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  • English Commercial Banks and Organizational InertiaThe Financing of SMEs, 1944–1960
  • Mae Baker (bio) and Michael Collins (bio)

This article is a study in the strength of shared strategic beliefs amongst leading British clearing bankers in the years following World War II and how those common beliefs may have inhibited potential for market growth. The subject of the study is the performance of large British deposit banks with respect to the financing of industry. This behavior has long been criticized by economic historians as suboptimal and, depending on the commentator, has been presented variously as evidence of entrepreneurial failure, the gentrification of the City, social schism amongst the economic and social elite, the political influence of City institutions, the external orientation of capital markets, or institutional sclerosis.1 However, in earlier studies we have offered a rational economic explanation of the banks' behavior and practices in the late nineteenth and early twentieth centuries.2 We argue that firms adopted a type of "transaction bank" approach to corporate finance, partly as a dynamic response to long-term developments [End Page 65] in money markets. The banks established a set of relatively simple rules that could assure internal organizational conformity and minimize risk. The transaction bank strategy consisted of the maintenance of a highly liquid asset portfolio (with a large proportion held in cash or in balances and securities that could be quickly sold on the London markets); careful screening of applicants for loans (to eliminate at the outset high-risk borrowers and/or projects); lending only short-period loans (typically 6–12 months) that were subject to both regular review and immediate recall; high collateral requirements if there was a whiff of any unusual risk (typically, the bank insisted on holding security of equivalent value to the loan so that if default should occur the bank would be able to recover its money); and regular monitoring of the workings of a business client's account.3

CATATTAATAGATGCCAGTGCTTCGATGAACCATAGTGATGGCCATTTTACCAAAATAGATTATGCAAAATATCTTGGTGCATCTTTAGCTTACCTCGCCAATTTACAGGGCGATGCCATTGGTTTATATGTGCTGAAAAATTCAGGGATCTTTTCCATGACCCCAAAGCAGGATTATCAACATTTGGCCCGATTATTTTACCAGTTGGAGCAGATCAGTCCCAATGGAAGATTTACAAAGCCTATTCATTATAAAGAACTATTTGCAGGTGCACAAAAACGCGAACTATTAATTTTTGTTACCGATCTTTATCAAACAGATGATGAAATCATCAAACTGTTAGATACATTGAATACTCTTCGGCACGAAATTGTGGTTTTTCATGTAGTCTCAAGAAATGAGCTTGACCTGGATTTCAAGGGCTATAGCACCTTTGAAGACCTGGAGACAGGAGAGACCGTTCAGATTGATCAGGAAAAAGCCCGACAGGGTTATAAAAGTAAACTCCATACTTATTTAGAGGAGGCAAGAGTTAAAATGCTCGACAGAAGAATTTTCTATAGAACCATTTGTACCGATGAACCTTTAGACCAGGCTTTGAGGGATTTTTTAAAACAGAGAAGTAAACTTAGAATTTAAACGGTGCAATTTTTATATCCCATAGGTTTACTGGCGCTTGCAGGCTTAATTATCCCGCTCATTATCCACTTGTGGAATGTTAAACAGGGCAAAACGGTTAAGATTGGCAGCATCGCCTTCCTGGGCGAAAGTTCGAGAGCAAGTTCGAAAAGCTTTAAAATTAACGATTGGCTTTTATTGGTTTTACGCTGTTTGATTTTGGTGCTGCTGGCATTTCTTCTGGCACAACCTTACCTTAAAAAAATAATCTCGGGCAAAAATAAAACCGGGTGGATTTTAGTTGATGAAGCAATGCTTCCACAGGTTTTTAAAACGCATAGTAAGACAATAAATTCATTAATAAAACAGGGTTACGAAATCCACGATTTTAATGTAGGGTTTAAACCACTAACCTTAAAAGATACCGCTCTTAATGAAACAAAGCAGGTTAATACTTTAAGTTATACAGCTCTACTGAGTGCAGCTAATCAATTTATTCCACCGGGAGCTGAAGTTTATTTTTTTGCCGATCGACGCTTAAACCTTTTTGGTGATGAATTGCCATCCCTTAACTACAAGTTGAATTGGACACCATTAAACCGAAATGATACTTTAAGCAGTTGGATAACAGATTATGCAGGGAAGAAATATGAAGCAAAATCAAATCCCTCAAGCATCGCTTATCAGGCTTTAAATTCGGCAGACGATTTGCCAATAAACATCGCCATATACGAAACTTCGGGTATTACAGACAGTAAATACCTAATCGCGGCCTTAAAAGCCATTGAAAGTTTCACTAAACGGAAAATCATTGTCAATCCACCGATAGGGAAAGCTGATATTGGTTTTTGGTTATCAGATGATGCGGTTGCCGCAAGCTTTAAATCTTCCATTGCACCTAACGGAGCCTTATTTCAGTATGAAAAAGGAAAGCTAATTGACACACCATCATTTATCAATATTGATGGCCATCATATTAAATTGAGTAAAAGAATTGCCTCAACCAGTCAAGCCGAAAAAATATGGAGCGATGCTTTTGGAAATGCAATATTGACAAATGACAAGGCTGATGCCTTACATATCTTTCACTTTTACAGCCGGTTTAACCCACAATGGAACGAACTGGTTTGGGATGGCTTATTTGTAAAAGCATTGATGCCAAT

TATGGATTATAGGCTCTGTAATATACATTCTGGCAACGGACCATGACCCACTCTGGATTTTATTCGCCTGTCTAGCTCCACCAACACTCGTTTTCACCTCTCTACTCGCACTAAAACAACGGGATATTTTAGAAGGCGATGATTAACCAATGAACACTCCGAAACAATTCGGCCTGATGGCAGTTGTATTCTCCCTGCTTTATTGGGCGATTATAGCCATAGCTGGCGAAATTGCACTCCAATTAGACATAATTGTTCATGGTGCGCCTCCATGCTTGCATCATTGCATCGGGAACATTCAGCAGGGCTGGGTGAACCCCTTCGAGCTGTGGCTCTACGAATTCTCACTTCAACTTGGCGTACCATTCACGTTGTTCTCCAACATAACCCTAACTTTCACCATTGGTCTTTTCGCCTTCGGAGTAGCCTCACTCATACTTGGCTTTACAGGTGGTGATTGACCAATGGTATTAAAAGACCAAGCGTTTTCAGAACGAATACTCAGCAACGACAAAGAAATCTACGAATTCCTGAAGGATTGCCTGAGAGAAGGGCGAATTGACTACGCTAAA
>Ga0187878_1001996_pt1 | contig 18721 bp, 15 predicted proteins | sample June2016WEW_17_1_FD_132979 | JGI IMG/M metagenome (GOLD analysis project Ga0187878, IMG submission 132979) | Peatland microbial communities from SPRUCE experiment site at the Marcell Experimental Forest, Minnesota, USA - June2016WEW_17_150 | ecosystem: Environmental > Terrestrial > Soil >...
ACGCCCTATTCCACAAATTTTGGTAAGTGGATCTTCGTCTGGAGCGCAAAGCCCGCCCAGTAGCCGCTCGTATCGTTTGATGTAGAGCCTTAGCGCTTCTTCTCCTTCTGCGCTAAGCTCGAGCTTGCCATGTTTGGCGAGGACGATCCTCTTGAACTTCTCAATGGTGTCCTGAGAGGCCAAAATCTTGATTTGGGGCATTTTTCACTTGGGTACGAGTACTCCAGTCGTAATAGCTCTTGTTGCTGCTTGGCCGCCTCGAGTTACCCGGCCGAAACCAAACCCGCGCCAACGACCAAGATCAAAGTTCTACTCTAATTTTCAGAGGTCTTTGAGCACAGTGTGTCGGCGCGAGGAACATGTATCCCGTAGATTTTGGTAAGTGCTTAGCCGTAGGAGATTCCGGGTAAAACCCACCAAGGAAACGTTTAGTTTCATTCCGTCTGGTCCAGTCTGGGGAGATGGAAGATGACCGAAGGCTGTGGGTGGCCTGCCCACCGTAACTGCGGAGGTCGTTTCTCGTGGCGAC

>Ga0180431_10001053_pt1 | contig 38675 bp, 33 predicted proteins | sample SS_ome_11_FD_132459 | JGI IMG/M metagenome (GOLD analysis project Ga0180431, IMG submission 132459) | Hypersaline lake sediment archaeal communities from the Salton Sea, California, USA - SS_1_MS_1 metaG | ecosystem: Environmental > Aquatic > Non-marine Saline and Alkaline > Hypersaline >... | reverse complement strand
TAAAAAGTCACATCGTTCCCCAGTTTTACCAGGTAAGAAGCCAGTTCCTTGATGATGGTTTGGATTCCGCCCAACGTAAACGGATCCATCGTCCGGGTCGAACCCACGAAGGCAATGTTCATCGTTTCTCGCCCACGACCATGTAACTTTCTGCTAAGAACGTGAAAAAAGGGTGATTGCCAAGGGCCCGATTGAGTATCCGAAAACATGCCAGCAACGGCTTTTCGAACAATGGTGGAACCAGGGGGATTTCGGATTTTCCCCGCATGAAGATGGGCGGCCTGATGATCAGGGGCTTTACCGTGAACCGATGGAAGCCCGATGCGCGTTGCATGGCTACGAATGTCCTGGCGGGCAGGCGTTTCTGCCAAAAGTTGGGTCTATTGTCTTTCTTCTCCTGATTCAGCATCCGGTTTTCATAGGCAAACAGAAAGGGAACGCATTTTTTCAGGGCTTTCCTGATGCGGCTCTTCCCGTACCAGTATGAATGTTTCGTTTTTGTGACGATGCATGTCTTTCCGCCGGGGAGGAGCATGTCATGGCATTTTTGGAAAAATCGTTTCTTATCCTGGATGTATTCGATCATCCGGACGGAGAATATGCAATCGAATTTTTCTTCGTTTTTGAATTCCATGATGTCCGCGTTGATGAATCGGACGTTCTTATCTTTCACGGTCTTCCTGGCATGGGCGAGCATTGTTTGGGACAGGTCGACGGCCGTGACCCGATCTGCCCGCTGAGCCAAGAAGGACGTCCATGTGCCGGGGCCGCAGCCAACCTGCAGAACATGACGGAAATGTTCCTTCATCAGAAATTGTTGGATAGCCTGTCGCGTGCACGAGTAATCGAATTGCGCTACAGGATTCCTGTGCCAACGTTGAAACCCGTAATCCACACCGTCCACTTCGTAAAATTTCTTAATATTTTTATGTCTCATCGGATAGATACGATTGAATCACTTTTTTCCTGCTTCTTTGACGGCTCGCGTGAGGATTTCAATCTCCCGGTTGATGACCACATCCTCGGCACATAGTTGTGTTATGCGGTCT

A number of important consequences followed from this strategy. First, the banks were rarely involved in providing medium- or long-term capital funds for their business clients. Second, the banks required only the minimum of detailed information on, and minimum involvement in, their client's business (requiring balance sheet statements, proof of ownership of assets, and such like, but no engagement regarding strategy) because if the borrower was able to meet the tight threshold requirements regarding collateral, short-period loans, etc., the danger to the bank's interests was already minimal. Thus the bank could avoid the high cost of more detailed engagement with the client (such as site visits, appraisal of firm strategy, appraisal of new products, and so on). In other words, this was an arm's length approach to corporate finance, adopted by all the leading commercial banks in England and Wales. One important consequence was to minimize losses on bad debt and to instill a degree of systemic stability that was the envy of the world, not just at the turn of the twentieth century but most obviously during the international money market troubles of the 1930s, probably reinforcing leading bankers' adherence to the prevailing strategy.4

Seen within a very long-term perspective, an important issue is whether an industry-wide commitment to a "transaction banking" strategy that had been developed in the competitive conditions of the pre-1914 world was still appropriate to the 1940s and beyond—or were the leading commercial bankers' mental models of their "legitimate" market constrained unduly through their collective resolve to hold on to the tenets of transaction banking? This is the issue explored here. In the next section we introduce the concept of industry-wide [End Page 66] cognitive inertia as a means of increasing our understanding of bank behavior. We then briefly discuss some of the commercial and political pressures affecting bank lending in the period. In the first substantive section, we detail the clearers' provision for SMEs (small and medium-sized enterprises) and, in particular, focus on an internal analysis and proposed initiative for altering the approach of one of the market leaders, the Midland Bank. This is extremely revealing of contemporary bankers' attitudes and practices toward business loans. In...


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pp. 65-97
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